This is the first in a summer-long #TGW series featuring student-athletes participating in the 2018 Fifth Street Bridge Program, Georgia Tech athletics’ summer internship program. For more on the Fifth Street Bridge Program and a full list of this summer’s participants, click HERE.
Cameron Stanford is a natural at repairing things.
It’s what she does.
Last spring, as a freshman, Stanford filled the vacancy Georgia Tech softball had in left field. She also helped jump-start the offense, leading or sharing the team lead in batting average (.292), doubles (13), slugging percentage (.549), walks (32), and on-base percentage (.419), ranking second in hits (42) and total bases (79) and finishing third in homers (8, one off the pace). Stanford saw her repair work within the context of the team’s success — the Yellow Jackets finished over .500 for the first time since 2012, won five ACC series and returned to the ACC Tournament.
“It’s crazy how great a year it has been, even for the whole team,” said Stanford, who ranked among ACC leaders in doubles (third) and walks (tied for fourth). “It’s great to see hard work pays off. I can see what potential our team has in the future and am really excited about what’s coming up the next few years and seeing what we can accomplish. I think we all are really focused on that goal of making it further in postseason. My class, we definitely have a lot in store for the program. I’m looking forward to seeing that.
“My teammates made me feel comfortable and I focused in on just keeping it simple,” she added. “A couple of weeks into the season, I started getting the hang of things and the game became a lot more simple. So it definitely helps you to remember it’s just a game and you’re able to play relaxed.”
This summer the all-ACC selection will have a new set of teammates in answering a new call to fix things, as last week, she began a summer internship at the Georgia Aquarium.
“I am in the life support systems department. It’s kind of the engineering side of the aquarium,” she said. “If anybody needs any help building something or fixing something, something breaks, the department I’m interning in is responsible for getting it back up and running, make sure the habitats and exhibits are running properly.”
Just like with Georgia Tech softball, Stanford is learning that she has to walk before she can run and is in the learning stage, taking in all the information that she can.
“Right now they’re just trying to teach us where everything is,” she said, with a laugh. “We’re still learning the lingo, what kind of stuff goes on to make everything run properly. Eventually, the group of interns that I’ll be a part of, probably should be building new filters to help new exhibits be put in place. We are going to be responsible for setting up some new environments.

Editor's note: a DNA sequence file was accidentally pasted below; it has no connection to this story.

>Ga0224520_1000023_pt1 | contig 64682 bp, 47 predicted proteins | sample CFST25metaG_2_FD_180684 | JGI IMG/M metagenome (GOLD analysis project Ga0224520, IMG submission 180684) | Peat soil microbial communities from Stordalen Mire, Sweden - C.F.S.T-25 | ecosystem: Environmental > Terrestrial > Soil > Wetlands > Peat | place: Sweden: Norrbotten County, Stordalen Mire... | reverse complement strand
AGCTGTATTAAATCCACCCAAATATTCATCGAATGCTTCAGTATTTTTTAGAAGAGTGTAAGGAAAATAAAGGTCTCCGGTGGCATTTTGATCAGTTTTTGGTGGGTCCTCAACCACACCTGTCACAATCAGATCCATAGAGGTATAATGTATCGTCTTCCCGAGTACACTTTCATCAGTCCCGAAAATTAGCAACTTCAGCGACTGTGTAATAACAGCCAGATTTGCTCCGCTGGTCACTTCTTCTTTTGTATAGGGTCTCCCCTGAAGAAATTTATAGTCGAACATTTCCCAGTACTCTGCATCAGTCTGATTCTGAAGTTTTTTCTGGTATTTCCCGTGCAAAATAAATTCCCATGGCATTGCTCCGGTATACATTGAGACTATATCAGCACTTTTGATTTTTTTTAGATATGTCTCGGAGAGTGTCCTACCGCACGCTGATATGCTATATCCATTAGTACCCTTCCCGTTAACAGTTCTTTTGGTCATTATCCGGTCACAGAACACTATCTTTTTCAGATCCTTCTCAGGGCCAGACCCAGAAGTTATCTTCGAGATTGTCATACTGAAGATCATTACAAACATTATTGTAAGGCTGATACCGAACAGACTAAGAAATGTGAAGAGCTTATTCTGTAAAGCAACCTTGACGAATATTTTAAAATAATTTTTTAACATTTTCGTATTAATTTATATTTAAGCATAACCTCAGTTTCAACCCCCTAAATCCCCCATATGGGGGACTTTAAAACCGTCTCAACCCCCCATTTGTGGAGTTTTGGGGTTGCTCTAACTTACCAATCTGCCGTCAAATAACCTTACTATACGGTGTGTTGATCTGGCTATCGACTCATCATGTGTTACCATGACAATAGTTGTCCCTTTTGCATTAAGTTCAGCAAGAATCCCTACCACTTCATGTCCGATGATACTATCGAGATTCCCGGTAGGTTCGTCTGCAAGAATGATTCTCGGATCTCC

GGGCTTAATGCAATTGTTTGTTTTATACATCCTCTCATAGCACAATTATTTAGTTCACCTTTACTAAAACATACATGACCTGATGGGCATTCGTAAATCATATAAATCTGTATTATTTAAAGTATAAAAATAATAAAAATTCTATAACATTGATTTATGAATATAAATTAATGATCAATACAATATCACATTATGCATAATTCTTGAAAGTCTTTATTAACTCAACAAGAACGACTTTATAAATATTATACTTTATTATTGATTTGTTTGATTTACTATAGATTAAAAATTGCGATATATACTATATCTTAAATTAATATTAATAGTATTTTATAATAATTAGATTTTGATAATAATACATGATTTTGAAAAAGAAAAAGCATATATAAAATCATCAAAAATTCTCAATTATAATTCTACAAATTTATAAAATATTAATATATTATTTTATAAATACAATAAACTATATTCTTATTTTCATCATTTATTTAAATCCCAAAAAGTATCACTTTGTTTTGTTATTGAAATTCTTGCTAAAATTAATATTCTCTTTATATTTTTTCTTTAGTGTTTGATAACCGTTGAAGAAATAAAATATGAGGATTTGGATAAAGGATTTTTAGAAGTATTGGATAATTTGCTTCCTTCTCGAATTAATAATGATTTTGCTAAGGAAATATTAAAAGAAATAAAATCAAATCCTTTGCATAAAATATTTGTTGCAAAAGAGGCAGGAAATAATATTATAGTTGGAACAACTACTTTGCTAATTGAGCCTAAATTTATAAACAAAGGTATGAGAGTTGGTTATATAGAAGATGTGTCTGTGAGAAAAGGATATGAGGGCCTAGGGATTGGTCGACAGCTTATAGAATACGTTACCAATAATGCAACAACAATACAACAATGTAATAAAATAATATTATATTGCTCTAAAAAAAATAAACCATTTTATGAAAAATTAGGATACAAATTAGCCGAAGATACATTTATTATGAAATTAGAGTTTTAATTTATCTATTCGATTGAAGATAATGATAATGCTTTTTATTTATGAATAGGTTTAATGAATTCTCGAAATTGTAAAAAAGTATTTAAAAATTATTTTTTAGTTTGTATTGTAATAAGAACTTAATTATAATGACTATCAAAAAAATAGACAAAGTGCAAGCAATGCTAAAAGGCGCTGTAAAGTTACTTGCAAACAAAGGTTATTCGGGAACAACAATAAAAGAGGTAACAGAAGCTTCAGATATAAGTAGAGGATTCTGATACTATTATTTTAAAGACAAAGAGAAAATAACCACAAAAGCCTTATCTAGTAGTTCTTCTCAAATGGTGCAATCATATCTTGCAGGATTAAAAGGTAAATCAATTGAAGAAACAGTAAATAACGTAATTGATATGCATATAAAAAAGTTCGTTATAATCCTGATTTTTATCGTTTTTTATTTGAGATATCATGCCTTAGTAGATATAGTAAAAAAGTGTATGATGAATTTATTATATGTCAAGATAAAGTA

“The department kind of responds to stuff when it breaks so I’m not exactly sure what I’ll be doing every week. So that’ll be cool,” she added. “I’ll get to show up and it’s like, ‘What am I going to do today? I don’t know.’ So that’s the kind of environment I’m in right now.”
Being around water and sea life is kind of new, but is an environment she’s grown to love.
“I have spent most of my summers playing ball in the field so I would say I’m not around water all that much but I do appreciate the aquatic life,” said Stanford, who used her last winter break to earn her scuba diving license. “It’s a peaceful place to be. I like it.”
The Alpharetta native knew she had an affinity for the Georgia Aquarium at a very early age.
“I went to the aquarium for the first time in second grade for a field trip and I absolutely loved it,” she said. “I always thought the aquarium was cool. I would love to apply what I’m learning at Tech, engineering-wise, to something that’s cool. It’s really great how it’s worked out.”
She’s counting on making a difference through her internship for those on both sides of the aquarium’s glass, the sea life that are on exhibit, and those watching — maybe even a second-grader seeing the aquarium for the first time.
It’s what drives her and makes going to work exciting.
“The whole point of the aquarium is to spread knowledge and bring the ocean to kids that are landlocked, bring the ocean to someone that maybe hasn’t been able to explore it before,” she said. “I definitely hope to do that for kids that come to the aquarium.
“I hope to inspire some sort of club to help the ocean or appreciate what’s left in the ocean,” she added. “I absolutely love it. Everybody there is amazing. I’ll eventually get to build something towards the end of the year to give back to the aquarium, make it better.”